The proposal by Creag Dubh Renewables LLP was discussed by the council’s planning, protective services and licensing committee at its virtual meeting on February 23.
The plans for the site at Creag Dubh, northeast of the village on the hills above Loch Fyne opposite Inveraray, have attracted 14 objections from the public.
NatureScot and the Loch Lomond and The Trossachs National Park Authority have registered objections, while the Scottish Environment Protection Agency objected twice before its views changed in June 2020.
Other parties, including Scottish Water and the Ministry of Defence, have expressed no objection.
A council planning officer said: ‘Permission is sought for 25 years and the proposal would comprise nine turbines, of various heights up to 145m to blade tip and each with a rated output of up to 4MW, giving a total output of up to 36MW.
‘[It would also comprise] nine crane hard standings with dimensions of 45m x 23m; approximately 5.6km of new permanent access tracks, including one turning area, and upgrades to 5.9km of existing forestry tracks; electrical and communication underground cables running along sections of the access track; a substation and control building.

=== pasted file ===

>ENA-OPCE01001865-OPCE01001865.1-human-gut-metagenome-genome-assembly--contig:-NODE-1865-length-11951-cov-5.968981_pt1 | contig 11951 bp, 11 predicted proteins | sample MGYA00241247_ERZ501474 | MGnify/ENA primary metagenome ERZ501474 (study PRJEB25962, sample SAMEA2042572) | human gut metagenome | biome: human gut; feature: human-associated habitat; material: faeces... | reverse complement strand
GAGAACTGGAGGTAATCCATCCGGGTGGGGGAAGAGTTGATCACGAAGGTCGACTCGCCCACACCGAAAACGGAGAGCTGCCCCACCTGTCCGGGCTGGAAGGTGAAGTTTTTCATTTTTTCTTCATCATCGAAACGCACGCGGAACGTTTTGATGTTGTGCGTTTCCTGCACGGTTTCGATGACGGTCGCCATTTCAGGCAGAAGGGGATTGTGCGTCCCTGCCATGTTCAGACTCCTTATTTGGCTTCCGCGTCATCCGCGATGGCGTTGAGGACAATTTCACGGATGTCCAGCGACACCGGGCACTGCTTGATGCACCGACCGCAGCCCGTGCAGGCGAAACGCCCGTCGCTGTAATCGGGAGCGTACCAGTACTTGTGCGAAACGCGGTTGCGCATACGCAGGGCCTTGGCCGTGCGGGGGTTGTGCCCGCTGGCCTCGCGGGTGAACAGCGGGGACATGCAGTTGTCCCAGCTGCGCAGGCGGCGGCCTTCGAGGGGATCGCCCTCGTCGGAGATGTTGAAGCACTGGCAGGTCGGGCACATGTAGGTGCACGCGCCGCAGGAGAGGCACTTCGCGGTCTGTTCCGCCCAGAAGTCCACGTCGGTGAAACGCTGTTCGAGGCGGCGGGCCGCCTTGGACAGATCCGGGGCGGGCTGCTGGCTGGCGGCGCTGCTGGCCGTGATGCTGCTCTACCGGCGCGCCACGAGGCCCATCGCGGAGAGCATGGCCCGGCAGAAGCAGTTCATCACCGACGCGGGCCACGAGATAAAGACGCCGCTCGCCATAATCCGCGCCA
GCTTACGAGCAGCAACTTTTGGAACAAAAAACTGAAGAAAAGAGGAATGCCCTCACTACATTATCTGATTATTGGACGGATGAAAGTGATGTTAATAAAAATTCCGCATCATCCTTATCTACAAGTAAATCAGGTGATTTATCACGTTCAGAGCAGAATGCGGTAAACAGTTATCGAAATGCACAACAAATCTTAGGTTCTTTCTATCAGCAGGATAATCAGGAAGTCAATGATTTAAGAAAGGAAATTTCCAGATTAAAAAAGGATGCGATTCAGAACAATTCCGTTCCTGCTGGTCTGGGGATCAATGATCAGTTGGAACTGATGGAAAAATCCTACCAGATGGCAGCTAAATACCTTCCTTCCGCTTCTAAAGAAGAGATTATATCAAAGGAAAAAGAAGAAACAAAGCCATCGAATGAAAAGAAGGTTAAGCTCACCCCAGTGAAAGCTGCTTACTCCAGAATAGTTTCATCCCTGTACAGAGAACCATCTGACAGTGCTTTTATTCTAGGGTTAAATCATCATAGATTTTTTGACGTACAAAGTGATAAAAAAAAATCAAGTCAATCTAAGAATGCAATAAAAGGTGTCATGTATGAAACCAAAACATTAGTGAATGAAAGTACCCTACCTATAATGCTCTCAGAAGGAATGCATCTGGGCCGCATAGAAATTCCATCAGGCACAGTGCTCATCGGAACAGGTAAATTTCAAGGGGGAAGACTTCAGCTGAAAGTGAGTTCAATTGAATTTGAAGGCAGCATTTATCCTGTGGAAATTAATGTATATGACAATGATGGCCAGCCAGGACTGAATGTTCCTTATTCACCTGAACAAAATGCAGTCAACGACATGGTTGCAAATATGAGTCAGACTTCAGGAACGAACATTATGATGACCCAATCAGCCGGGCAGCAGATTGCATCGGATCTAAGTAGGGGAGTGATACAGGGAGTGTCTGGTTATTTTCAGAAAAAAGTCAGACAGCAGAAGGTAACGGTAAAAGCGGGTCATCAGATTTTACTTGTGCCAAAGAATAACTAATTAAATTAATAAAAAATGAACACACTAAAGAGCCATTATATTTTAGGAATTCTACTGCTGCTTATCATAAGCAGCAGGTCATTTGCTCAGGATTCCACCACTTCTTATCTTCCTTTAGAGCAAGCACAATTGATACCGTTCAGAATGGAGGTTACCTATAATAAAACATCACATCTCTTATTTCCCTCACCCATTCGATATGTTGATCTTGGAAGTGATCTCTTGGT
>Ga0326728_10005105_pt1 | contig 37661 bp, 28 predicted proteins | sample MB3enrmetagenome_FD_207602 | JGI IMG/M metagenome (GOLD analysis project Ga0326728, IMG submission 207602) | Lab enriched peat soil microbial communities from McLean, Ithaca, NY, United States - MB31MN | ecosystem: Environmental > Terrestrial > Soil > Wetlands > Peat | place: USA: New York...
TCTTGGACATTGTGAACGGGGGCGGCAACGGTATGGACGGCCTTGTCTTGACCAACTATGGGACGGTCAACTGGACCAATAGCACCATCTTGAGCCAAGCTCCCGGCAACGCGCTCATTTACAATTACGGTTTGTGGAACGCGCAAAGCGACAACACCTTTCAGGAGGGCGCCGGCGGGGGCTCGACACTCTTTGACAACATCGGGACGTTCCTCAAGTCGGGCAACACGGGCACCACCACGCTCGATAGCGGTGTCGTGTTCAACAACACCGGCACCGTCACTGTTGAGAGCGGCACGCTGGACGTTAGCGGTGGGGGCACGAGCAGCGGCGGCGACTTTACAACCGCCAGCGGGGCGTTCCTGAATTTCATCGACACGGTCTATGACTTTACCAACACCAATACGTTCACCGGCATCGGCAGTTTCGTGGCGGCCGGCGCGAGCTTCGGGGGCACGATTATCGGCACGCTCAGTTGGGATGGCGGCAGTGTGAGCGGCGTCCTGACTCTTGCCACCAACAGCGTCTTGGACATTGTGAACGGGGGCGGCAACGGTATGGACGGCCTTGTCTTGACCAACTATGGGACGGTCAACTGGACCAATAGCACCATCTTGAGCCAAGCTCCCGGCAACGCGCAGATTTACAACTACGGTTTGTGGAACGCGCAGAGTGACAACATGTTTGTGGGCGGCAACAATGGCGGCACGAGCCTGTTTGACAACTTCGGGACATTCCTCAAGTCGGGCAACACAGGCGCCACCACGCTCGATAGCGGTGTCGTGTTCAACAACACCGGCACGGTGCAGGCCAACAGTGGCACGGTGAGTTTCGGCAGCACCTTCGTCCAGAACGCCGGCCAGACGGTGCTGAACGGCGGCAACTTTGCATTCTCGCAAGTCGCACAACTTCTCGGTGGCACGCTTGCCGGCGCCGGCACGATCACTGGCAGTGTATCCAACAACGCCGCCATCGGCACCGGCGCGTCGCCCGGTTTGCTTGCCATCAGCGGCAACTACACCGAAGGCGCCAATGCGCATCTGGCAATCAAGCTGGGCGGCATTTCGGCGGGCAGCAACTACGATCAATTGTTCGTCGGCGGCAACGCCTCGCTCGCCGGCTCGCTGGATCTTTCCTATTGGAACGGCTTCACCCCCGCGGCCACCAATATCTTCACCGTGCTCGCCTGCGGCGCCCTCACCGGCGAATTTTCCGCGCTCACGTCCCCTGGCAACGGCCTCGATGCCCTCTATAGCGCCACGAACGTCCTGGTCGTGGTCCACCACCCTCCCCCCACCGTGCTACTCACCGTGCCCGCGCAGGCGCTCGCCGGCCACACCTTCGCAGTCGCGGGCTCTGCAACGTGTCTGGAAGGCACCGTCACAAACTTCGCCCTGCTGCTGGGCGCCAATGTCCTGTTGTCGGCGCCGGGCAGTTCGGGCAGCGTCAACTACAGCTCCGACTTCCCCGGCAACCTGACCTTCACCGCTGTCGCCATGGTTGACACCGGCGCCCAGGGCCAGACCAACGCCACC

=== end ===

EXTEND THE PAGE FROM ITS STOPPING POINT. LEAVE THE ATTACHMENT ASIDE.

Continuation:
‘In addition to these components that will be there for the operational life of the development there will be a temporary construction compound with storage facilities and welfare facilities.
‘In terms of the Scottish Planning Policy requirement for spatial frameworks for onshore wind energy proposals, and the Spatial Framework for Argyll and Bute as set out in SG2 (December 2016), the site is located within a group two area (areas of significant protection).
“[This is] due to the mapped presence of class two nationally important carbon-rich soils, potentially of high conservation value and restoration potential.’
The officer added: ‘The proposal is considered contrary to national and local policy and guidance insofar as it will have an adverse effect on the special qualities of Loch Lomond and the Trossachs National Park.
‘The objectives of the designation and the overall integrity of the area would be compromised and it is not considered that these adverse impacts can be mitigated. It is also considered that the proposal will have significant adverse landscape and visual impacts.
‘Furthermore, as a consequence of the proposals’ significant adverse landscape and visual impacts, the proposed development may influence public attitudes to a point where tourists might become dissuaded from visiting.’
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